Reg Park was a former Mr. Universe, having won the title in 1951, 1958 and 1965 and had even attained second place against Steve Reeves in 1950. Park didn’t partake in Italian cinema for the fame but for a stepping stone for his future business ventures in body building and fitness. He starred in five films in the genre with the remaining four being HERCULES & THE CAPTIVE WOMEN (1961), HERCULES, PRISONER OF EVIL (1964), MACISTE IN KING SOLOMON’S MINES (1964) and HERCULES THE AVENGER (1965). Each of Park’s torch and toga movies diminished wildly in quality, with HERCULES, PRISONER OF EVIL (1964) being an especially limp and lazy effort from Antonio Margheriti; one that returned to the horror elements that made Bava’s movie so enduring. One of the most famous men inspired by Park is none other than Arnold Schwarzenegger who held great reverence for Park, plastering his walls with posters and articles about the distinguished British muscleman. Reg Park would die on 22nd November 2007 after losing his battle with skin cancer.
Christopher Lee is an odd but easily gratifying choice to play the lead villain, Lyco. What is disappointing here and really the only negative I can levy at the film is that Lee did not dub his own voice. So much more depth of character and malice would have been evoked had Lee dubbed his dialogue in his patented deep, commanding tone. Lee was a great admirer of Bava and I’m sure was delighted at the chance of working with the grand old man of Euro horror. Lee was, of course, famous for his portrayal as Dracula in the Hammer films series and whether the role was advantageous or detrimental to his career is a matter of opinion, though vampire lore does seep its way into the narrative of HERCULES IN THE HAUNTED WORLD. Although Lyco bears no fangs, he intends to drink the blood of Deianira “when the dragon devours the moon” gaining him eternal life and transforming Deianira into the undead. While it’s not shown on screen, Lyco kills a beautiful woman in vampiric fashion; her blood running out onto the marble floor and Lyco’s visage suddenly appearing in the pool of plasma.
The set design is stupendous and Bava clearly shows his knack for making so little appear to be so much more. Other than a clunky rock monster, the effects are incredibly imaginative and innovative with what little the director had to work with. The gloriously spooky score by composer Armando Trovajoli is suitably fantastical and even includes a nicely bombastic Hercules Theme. This version of the film utilizes the original HERCULES IN THE CENTER OF THE EARTH moniker. Bava’s sole directorial effort in the fusto arena would be distributed in America by the Woolner Brothers as HERCULES IN THE HAUNTED WORLD, re-edited and cut, eliminating some important exposition. The Woolner Brothers version was released to VHS back in the late 80s from Rhino with terrible sound quality. However, the anamorphic DVD from Fantoma is a glorious presentation with the 2:35:1 framing allowing even more appreciation of Bava’s visionary and visual accomplishment. Colours are strong and the many blues and reds jump off the screen, complimenting the exemplary mise en scene of the world Bava has created. Liner notes by Tim Lucas are provided but a commentary from the man would have been the icing on the cake though nonetheless, is a welcome extra. The US trailer–under the HERCULES IN THE HAUNTED WORLD title–is on hand as is a photo gallery of stills and poster artwork. English and Italian language soundtracks are available options as well as English subtitles, which give a slightly different interpretation of the storyline. The mono sound quality is also strong throughout.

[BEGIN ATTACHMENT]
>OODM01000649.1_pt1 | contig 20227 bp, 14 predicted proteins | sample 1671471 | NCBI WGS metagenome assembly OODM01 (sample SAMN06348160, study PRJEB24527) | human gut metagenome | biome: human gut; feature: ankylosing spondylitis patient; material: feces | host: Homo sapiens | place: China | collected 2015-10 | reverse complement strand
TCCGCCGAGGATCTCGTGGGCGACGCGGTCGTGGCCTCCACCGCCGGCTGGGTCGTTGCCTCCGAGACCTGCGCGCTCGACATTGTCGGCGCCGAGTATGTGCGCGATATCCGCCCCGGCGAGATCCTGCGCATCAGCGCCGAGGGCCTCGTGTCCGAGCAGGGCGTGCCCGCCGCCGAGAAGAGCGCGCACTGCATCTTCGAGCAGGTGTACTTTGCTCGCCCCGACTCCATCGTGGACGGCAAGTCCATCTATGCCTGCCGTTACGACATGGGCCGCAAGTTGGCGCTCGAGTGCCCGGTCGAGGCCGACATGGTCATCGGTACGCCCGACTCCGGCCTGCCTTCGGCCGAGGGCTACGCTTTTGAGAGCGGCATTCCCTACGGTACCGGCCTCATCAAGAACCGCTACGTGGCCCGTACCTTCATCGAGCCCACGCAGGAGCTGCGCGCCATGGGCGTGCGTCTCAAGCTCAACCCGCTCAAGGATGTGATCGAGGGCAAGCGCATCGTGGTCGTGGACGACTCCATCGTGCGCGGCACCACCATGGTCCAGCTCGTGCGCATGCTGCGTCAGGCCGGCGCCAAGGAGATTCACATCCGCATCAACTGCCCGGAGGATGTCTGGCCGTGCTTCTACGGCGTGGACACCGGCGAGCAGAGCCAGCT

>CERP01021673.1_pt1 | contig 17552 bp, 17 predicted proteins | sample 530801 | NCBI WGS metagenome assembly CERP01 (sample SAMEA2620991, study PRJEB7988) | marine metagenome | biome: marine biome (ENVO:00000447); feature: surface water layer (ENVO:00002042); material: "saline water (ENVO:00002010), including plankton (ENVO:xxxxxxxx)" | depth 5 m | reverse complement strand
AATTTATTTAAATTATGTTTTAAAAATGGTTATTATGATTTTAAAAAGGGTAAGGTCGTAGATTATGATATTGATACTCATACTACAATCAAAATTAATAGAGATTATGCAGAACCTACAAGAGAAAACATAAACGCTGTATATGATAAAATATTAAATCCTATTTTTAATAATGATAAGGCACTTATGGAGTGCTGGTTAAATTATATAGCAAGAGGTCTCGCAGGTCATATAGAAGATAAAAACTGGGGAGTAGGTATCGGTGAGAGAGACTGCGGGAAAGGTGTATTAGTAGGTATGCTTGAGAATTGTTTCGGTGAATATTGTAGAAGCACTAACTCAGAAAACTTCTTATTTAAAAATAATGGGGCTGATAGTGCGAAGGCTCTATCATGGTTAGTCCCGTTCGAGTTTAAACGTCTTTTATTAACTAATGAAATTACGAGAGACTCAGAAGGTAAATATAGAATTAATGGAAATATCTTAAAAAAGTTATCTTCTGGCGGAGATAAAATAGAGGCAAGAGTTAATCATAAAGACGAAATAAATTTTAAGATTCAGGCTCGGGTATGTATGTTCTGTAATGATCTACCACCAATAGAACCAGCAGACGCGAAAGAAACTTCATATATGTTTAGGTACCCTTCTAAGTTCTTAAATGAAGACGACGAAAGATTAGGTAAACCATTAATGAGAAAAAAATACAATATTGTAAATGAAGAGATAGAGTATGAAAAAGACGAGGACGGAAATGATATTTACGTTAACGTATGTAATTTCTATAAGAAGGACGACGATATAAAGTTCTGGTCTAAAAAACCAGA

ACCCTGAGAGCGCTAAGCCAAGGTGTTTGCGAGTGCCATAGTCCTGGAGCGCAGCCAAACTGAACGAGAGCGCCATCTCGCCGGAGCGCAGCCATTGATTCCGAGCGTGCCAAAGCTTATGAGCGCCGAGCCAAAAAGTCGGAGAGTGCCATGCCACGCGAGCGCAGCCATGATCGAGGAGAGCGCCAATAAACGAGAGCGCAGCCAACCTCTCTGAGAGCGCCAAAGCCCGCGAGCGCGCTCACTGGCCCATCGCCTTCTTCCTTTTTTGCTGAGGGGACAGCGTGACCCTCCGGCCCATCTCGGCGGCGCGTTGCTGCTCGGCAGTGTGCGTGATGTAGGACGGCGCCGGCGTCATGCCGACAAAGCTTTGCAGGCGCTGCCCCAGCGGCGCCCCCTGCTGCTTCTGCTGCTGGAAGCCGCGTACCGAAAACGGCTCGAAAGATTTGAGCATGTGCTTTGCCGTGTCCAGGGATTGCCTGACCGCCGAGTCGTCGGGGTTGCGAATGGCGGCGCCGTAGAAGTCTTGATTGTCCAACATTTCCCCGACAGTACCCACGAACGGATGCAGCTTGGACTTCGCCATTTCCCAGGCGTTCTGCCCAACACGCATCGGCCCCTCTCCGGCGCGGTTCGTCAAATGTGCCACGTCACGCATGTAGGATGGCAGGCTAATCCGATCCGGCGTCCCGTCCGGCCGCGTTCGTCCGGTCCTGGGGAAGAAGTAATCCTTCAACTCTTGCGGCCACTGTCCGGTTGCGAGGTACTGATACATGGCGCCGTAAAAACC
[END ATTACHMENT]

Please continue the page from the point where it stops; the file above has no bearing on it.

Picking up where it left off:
Enough cannot be said about Mario Bava’s commendable journey into this misunderstood genre. An auspicious start for Bava entering the world of colour photography; his stamp hovers and engulfs every frame of this picture. One of the finest achievements of Bava’s distinguished career and easily one of the best and best-loved muscleman movies to ever come out of the fabled Cinecitta Studios of Italy.